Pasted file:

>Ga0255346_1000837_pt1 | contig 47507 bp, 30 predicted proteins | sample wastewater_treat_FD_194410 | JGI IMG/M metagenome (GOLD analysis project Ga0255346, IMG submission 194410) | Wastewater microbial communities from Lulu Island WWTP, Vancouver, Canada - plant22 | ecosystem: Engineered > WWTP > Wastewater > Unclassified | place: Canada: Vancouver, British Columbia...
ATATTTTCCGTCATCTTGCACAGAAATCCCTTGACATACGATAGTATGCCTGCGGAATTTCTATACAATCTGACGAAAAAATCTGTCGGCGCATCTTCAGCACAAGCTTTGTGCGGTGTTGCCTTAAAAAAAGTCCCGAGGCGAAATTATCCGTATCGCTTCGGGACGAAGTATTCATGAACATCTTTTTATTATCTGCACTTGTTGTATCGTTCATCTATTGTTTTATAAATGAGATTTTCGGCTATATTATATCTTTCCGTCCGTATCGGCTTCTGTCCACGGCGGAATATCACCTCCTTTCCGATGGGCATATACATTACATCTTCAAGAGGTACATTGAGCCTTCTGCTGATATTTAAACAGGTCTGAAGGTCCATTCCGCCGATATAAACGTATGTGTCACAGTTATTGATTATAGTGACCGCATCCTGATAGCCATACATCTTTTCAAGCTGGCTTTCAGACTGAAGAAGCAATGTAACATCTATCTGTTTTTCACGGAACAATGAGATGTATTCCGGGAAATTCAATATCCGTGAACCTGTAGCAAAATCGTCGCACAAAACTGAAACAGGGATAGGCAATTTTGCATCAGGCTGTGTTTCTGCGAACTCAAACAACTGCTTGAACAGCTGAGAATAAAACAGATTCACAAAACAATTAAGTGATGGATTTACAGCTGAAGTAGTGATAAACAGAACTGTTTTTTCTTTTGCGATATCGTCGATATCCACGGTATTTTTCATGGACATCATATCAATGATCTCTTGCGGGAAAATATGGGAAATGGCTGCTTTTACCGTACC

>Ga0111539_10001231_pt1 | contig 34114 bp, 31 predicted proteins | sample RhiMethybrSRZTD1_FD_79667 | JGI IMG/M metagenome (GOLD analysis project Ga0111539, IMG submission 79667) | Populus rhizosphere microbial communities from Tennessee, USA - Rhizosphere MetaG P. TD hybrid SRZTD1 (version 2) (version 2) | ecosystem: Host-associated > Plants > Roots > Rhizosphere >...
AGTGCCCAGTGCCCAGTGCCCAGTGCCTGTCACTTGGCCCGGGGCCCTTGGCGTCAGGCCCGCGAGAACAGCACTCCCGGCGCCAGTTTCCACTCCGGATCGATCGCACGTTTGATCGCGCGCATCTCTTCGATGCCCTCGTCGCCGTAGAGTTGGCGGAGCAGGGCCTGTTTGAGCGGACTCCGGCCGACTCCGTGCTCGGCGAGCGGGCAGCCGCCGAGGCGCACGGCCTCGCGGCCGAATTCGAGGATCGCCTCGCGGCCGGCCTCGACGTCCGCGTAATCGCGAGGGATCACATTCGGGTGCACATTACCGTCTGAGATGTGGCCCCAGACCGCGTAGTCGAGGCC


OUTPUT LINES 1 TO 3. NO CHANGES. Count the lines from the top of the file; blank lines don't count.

>Ga0255346_1000837_pt1 | contig 47507 bp, 30 predicted proteins | sample wastewater_treat_FD_194410 | JGI IMG/M metagenome (GOLD analysis project Ga0255346, IMG submission 194410) | Wastewater microbial communities from Lulu Island WWTP, Vancouver, Canada - plant22 | ecosystem: Engineered > WWTP > Wastewater > Unclassified | place: Canada: Vancouver, British Columbia...
ATATTTTCCGTCATCTTGCACAGAAATCCCTTGACATACGATAGTATGCCTGCGGAATTTCTATACAATCTGACGAAAAAATCTGTCGGCGCATCTTCAGCACAAGCTTTGTGCGGTGTTGCCTTAAAAAAAGTCCCGAGGCGAAATTATCCGTATCGCTTCGGGACGAAGTATTCATGAACATCTTTTTATTATCTGCACTTGTTGTATCGTTCATCTATTGTTTTATAAATGAGATTTTCGGCTATATTATATCTTTCCGTCCGTATCGGCTTCTGTCCACGGCGGAATATCACCTCCTTTCCGATGGGCATATACATTACATCTTCAAGAGGTACATTGAGCCTTCTGCTGATATTTAAACAGGTCTGAAGGTCCATTCCGCCGATATAAACGTATGTGTCACAGTTATTGATTATAGTGACCGCATCCTGATAGCCATACATCTTTTCAAGCTGGCTTTCAGACTGAAGAAGCAATGTAACATCTATCTGTTTTTCACGGAACAATGAGATGTATTCCGGGAAATTCAATATCCGTGAACCTGTAGCAAAATCGTCGCACAAAACTGAAACAGGGATAGGCAATTTTGCATCAGGCTGTGTTTCTGCGAACTCAAACAACTGCTTGAACAGCTGAGAATAAAACAGATTCACAAAACAATTAAGTGATGGATTTACAGCTGAAGTAGTGATAAACAGAACTGTTTTTTCTTTTGCGATATCGTCGATATCCACGGTATTTTTCATGGACATCATATCAATGATCTCTTGCGGGAAAATATGGGAAATGGCTGCTTTTACCGTACC

>Ga0111539_10001231_pt1 | contig 34114 bp, 31 predicted proteins | sample RhiMethybrSRZTD1_FD_79667 | JGI IMG/M metagenome (GOLD analysis project Ga0111539, IMG submission 79667) | Populus rhizosphere microbial communities from Tennessee, USA - Rhizosphere MetaG P. TD hybrid SRZTD1 (version 2) (version 2) | ecosystem: Host-associated > Plants > Roots > Rhizosphere >...